Click here to close now.



Welcome!

Apache Authors: William Schmarzo, Christopher Harrold, Elizabeth White, Talend Inc., Adrian Bridgwater

Blog Feed Post

The Secret of the Cloud

The Cloud is Powering Data Center Energy Over Consumption

We need to get something off our chest, proverbially speaking. We are a Cloud hosting provider. We provide Windows Cloud, Linux Cloud and Cloud Apps on Demand to the market. This is not what we want to use this space for. It’s true, brand blog writing should cover and represent the brand in which the blog is being written however we are also people with real thoughts, needs, ideas. For the longest time we have watched as the Cloud market tumbled on through building greater and vaster solutions utilizing the ICT (Information Communications Technology) market. We have watched as the ICT Market (Mobile Device Market) has grown hand in hand with Cloud computing solutions. We have watched as application culture has taken over the mobile world. We have watched as Cloud based services have become more ubiquitous and cheaper to utilize for both consumers and businesses.

On the same accord, we have watched as the Cloud and ICT markets have built themselves upon a dark secret, one which no one cares to talk about. That secret is the impact of data centers on our global energy addiction.

Making Physical Connections to the Cloud

By its name, the Cloud misleads consumers as to what it actually is. We have heard the story before: the Cloud is phrase created by marketers to sell product. As with most things marketing, the name is misleading to those in the know and purposely misleading to those not in the know. A common issue with understanding how the Cloud actually works comes in the form of consumers understanding how the technology impacts them in their personal lives and not understanding how it impacts them outside of their personal lives. On the personal level, the Cloud has been marketed as a technology which eliminates the need for local storage devices. It has been marketed as the death of vast hard drives and 1TB external hard drives. The reason behind this marketing is simple: for a low monthly price, consumers can store their data in the Cloud without having to worry about backing it up locally. No more worrying about backing up files and no more need to purchase local storage devices. The marketing sells safe, simple and cheap. This said, the marketing behind the Cloud has caused a major disconnect as to how the technology actually works.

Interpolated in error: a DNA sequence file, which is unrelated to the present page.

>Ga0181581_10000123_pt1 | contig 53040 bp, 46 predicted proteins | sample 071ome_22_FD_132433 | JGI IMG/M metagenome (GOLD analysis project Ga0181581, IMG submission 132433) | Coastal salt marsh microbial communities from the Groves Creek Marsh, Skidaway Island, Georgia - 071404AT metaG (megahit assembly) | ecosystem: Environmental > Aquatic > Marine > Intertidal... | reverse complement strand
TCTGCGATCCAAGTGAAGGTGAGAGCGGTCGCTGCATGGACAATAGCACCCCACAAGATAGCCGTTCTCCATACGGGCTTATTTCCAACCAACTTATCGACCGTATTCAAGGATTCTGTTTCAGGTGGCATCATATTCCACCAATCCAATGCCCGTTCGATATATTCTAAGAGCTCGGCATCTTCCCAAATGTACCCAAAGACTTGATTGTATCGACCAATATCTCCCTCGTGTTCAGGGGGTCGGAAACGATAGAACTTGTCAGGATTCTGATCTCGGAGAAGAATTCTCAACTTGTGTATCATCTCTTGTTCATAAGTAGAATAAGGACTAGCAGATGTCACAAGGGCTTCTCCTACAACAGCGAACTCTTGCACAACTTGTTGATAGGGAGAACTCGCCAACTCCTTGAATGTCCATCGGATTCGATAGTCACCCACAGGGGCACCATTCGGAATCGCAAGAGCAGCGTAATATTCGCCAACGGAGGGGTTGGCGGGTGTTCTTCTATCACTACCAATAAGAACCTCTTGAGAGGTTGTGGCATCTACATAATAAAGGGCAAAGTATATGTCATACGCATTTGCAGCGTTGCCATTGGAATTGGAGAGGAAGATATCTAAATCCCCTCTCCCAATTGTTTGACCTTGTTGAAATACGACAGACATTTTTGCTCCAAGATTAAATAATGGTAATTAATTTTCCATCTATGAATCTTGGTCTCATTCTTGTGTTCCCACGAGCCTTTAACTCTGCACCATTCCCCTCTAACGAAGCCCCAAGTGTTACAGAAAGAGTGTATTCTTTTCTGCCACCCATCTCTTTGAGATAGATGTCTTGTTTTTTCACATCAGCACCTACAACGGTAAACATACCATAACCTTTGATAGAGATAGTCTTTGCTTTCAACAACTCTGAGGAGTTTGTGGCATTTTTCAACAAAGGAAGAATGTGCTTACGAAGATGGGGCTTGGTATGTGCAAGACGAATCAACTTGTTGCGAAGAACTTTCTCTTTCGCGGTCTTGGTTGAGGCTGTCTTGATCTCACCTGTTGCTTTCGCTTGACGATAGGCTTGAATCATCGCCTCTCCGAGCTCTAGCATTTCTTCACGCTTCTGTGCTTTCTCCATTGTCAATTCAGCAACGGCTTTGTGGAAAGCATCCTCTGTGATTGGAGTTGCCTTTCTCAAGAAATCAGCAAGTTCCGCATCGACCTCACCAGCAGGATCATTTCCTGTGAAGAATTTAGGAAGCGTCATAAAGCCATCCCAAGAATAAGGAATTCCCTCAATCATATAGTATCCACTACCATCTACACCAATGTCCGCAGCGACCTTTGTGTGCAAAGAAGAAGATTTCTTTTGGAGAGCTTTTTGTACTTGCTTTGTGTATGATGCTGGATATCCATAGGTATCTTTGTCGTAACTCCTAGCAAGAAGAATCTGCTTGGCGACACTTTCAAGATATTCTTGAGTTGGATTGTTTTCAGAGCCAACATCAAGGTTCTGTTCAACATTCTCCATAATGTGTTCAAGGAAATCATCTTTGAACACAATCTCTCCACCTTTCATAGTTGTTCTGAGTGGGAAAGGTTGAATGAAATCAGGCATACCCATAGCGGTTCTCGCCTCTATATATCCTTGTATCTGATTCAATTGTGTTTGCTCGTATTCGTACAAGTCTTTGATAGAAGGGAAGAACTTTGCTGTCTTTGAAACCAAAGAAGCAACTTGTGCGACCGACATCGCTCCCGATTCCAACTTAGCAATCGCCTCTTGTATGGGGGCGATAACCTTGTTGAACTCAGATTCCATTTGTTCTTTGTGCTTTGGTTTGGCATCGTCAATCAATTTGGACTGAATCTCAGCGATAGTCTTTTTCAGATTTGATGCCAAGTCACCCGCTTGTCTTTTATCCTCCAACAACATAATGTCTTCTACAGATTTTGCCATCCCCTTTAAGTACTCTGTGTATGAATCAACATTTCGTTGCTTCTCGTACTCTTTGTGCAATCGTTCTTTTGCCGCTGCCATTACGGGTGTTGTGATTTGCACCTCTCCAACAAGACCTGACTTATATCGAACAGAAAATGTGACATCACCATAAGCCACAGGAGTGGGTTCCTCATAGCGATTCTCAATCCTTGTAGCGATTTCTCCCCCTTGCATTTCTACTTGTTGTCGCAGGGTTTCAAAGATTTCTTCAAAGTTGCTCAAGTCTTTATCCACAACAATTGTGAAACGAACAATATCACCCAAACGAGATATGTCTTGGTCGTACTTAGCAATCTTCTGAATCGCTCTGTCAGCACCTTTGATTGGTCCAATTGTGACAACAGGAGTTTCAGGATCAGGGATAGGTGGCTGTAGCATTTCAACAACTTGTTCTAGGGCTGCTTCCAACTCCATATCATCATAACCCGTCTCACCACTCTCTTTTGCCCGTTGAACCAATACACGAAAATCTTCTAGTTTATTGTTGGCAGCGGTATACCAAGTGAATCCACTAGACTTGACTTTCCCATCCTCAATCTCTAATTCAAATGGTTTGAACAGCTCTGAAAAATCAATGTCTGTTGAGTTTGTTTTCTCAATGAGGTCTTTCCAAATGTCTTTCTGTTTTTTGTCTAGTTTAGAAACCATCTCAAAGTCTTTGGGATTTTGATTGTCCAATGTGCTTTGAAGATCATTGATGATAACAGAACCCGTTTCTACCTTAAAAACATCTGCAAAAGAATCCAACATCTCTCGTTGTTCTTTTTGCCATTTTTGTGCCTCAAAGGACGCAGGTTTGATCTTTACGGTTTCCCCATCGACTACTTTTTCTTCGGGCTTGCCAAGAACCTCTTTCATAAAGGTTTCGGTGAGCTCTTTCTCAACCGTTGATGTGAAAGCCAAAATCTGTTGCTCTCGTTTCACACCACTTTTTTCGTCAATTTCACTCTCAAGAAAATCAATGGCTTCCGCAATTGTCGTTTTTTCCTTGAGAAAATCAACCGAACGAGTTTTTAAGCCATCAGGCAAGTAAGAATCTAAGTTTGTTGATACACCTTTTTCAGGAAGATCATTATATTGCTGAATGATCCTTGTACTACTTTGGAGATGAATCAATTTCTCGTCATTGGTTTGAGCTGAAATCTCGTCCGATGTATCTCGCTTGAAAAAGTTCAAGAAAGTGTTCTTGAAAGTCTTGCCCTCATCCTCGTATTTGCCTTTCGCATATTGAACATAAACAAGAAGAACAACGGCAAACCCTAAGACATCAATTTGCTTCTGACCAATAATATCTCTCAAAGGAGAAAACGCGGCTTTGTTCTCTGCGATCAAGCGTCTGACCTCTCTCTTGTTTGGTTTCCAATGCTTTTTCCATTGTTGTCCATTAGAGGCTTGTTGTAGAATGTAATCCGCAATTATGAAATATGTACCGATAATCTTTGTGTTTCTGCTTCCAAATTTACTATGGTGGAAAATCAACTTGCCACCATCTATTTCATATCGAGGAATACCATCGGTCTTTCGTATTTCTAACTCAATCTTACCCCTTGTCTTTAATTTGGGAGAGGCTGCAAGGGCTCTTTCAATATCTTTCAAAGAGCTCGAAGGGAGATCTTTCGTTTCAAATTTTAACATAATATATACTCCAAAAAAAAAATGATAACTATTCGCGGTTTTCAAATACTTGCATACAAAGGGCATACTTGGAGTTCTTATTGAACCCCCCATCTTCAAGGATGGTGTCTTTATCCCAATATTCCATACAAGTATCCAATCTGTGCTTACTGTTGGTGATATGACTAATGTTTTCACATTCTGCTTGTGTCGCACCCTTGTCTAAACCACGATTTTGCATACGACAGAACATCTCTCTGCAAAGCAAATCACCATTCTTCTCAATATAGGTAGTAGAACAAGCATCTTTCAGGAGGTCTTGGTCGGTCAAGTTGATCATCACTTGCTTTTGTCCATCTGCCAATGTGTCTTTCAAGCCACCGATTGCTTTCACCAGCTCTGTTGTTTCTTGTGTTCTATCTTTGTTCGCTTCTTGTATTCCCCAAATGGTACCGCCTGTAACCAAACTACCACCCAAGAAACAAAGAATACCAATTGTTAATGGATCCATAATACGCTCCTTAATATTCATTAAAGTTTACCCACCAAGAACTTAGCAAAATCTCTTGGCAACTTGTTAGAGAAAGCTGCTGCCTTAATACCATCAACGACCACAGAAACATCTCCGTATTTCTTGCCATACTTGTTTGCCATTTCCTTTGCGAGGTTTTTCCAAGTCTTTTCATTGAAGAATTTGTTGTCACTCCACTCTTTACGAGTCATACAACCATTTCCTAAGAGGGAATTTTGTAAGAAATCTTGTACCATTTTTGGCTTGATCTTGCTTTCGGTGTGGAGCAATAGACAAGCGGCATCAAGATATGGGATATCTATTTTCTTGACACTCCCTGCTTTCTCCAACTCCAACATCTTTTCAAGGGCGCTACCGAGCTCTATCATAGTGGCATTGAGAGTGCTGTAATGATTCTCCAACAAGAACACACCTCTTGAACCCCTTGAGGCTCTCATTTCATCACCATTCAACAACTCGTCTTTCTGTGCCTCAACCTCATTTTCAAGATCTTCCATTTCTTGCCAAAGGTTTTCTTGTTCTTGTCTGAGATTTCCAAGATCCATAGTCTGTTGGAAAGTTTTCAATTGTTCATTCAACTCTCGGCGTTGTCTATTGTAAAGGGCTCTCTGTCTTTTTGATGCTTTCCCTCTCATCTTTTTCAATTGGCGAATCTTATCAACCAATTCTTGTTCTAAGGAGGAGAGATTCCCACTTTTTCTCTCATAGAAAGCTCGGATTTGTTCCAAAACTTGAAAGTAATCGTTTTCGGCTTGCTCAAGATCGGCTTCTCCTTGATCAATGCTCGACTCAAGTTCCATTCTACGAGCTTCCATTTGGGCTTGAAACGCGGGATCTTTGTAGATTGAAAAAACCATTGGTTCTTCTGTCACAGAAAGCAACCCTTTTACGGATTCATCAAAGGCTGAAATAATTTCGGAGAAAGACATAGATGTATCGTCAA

When it comes to understanding how the Cloud works outside of a consumers personal life, marketing has eliminated the need for critical thought and understanding. Due to marketing efforts, most consumers believe physical computing resources, space and hardware have been eliminated from the equation. As noted by Randall H. Victora, Professor of Electrical Engineering at the University of Minnesota:

“When somebody says, ‘I’m going to store something in the cloud, we don’t need disk drives anymore’ — the cloud is disk drives. We get them one way or another. We just don’t know it.”

That quote, taken from an excellent article by James Glanz of The New York Times titled, “Power, Pollution and the Internet” (9.22.12), highlights the major disconnect between consumers and the infrastructure of the Cloud. Most people don’t realize that storing something in the Cloud means storing that data in a physical server located in a factory sized data center which maintains 99.9999% uptime – often to the detriment of the data center provider and the consumer.

Data Center Energy Consumption & Mobile Cloud Applications

Mobile Market and the Cloud

Before we can get into the physical requirements needed to run a data center, err, Cloud solutions, we need to first understand how we came to this place in time. The demand for Cloud based solutions has grown out of a global demand for around the clock applications and programs which, on an instant’s notice, can preform as you wish it to. A good example of this is a consumer accessing their Facebook profile at 3 AM. The demand for 24/7/365 solutions has lock step, hand in hand grown with our addiction to mobile products. With nearly 800 million Android devices and roughly 200 million iOS devices floating around the globe, our mobile addiction is based on constant connection and powerful applications. This combination: Constant around the clock connection and powerful applications (the ICT Market) has given rise to factory sized data centers hidden away from the world.